The old Denver & Rio Grande Western Railroad San Juan Extension, now called the Cumbres & Toltec Scenic Railroad, is a Twin Rivers Cabins and RV Park guest day-trip favorite. The train’s depot is but five miles from our location and is widely considered America’s most spectacular, longest, and highest narrow gauge steam railroad still running. The steam-powered train will take you on an real adventure back in time as it meanders through 64 miles of awesome Colorado Rockies mountain peaks, pristine valleys, tunnels, gorges and seemingly endless breathtaking vistas all the way from Antonito, Colorado to Chama, New Mexico, over Cumbres Pass.

It was placed in the National Register of Historic Places in 1972 with additional documentation approved in 2005.  The National Historic Landmark designation recognizes the railroad’s significance between 1879 and 1929, beginning with construction of this segment to when its modernization ceased.  The Denver & Rio Grande Western Railroad, successor to the D&RG, did not substantially change operational or maintenance practices after 1929.

The 64-mile route straddles the Colorado-New Mexico border on the western edge of the San Luis Valley and is an outstanding representation of the larger 1,000-mile network that opened the central Rocky Mountain region for development.  The right-of-way includes narrow gauge track in its original alignment, depots, water tanks, trestles, telegraphone booths, section houses, tunnels, livestock loading pens, ten steam locomotives, and more than a hundred other pieces of rolling stock.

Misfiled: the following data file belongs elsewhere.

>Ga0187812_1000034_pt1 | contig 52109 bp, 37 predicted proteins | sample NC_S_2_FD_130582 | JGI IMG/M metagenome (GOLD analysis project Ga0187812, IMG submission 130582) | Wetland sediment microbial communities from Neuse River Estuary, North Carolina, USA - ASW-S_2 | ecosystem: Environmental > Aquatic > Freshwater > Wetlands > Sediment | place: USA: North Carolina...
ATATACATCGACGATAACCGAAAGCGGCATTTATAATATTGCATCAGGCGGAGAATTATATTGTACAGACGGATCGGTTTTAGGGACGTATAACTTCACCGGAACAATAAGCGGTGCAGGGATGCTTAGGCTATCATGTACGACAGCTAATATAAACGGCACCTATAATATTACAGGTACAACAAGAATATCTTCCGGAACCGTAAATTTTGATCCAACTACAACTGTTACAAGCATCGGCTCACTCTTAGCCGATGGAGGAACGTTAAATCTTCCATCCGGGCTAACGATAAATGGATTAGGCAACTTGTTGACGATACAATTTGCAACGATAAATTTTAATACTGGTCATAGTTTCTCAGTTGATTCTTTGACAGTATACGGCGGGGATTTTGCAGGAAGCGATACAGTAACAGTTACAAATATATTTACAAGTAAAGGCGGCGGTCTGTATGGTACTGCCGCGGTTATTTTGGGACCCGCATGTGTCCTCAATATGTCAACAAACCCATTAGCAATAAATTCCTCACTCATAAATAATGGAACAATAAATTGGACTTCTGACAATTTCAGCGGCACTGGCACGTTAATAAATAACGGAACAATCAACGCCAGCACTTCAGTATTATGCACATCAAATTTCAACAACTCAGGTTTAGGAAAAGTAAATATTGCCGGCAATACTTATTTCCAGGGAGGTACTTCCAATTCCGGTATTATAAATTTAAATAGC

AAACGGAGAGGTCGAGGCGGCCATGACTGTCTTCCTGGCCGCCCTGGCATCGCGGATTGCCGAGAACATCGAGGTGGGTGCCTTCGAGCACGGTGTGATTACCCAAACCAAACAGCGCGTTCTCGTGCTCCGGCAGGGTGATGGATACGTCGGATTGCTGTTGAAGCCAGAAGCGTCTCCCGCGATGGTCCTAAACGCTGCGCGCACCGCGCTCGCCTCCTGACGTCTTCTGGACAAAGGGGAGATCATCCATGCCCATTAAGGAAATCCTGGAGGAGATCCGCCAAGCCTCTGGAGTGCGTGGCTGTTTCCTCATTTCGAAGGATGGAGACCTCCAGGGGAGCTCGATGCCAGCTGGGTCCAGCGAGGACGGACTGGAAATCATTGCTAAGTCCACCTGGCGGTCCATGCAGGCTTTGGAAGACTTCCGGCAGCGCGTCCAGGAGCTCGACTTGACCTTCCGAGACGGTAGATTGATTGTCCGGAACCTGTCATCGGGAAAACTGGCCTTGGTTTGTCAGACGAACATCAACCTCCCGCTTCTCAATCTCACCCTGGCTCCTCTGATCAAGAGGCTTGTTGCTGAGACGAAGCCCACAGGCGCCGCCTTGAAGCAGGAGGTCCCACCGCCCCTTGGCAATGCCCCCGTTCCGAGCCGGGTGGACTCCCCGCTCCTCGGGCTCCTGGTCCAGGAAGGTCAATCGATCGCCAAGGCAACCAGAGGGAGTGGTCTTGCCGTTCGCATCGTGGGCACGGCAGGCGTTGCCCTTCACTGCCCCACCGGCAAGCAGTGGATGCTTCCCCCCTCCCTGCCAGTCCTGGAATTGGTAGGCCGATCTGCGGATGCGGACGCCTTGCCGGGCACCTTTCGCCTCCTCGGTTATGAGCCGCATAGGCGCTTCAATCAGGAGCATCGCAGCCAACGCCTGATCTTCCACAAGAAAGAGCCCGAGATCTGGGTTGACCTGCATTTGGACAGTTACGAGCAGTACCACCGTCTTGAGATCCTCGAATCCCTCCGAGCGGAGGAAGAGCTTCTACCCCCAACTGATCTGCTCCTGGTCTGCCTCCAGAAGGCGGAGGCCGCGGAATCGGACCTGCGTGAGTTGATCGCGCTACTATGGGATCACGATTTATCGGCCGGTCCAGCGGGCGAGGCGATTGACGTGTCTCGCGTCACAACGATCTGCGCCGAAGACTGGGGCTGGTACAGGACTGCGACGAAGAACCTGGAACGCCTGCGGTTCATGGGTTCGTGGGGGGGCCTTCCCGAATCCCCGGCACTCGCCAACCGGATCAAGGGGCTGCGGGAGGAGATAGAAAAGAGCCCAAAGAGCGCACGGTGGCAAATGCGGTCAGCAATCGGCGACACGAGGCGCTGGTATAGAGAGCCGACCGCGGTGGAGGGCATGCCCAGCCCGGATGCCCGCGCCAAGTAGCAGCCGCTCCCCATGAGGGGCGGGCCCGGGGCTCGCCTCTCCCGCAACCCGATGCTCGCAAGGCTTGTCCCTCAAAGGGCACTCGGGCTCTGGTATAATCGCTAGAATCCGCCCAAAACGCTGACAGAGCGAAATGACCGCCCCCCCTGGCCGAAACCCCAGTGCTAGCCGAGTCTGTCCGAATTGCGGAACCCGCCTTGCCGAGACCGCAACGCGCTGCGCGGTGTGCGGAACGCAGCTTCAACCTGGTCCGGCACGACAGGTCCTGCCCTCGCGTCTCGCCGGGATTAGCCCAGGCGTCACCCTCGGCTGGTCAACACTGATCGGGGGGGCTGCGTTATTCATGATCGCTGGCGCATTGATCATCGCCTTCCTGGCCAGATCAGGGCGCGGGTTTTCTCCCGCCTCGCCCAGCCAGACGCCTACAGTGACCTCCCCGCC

Picture of the Cumbres and Toltec Railroad making way through a mountain meadow to the train station in Chama, New Mexico

The Cumbres and Toltec Railroad train passes through the picturesque fall scenery of Southern Colorado.

The often-called Narrow Gauge Movement of the late nineteenth century was one of the most distinctive periods in American railroading.  The historically important network defined by the Denver & Rio Grande, its affiliated companies, and especially the San Juan Extension represented an ambitious, extensive, and successful expression of narrow gauge (36″) railroading as an alternative to the prevailing system of standard gauge (52 ½”) track.  The segment served as a de facto narrow gauge “proof of concept” project demonstrating the ability of 36″ railroads to penetrate mountainous regions, operate over long distances, and scale equipment and infrastructure to meet heavy traffic demand.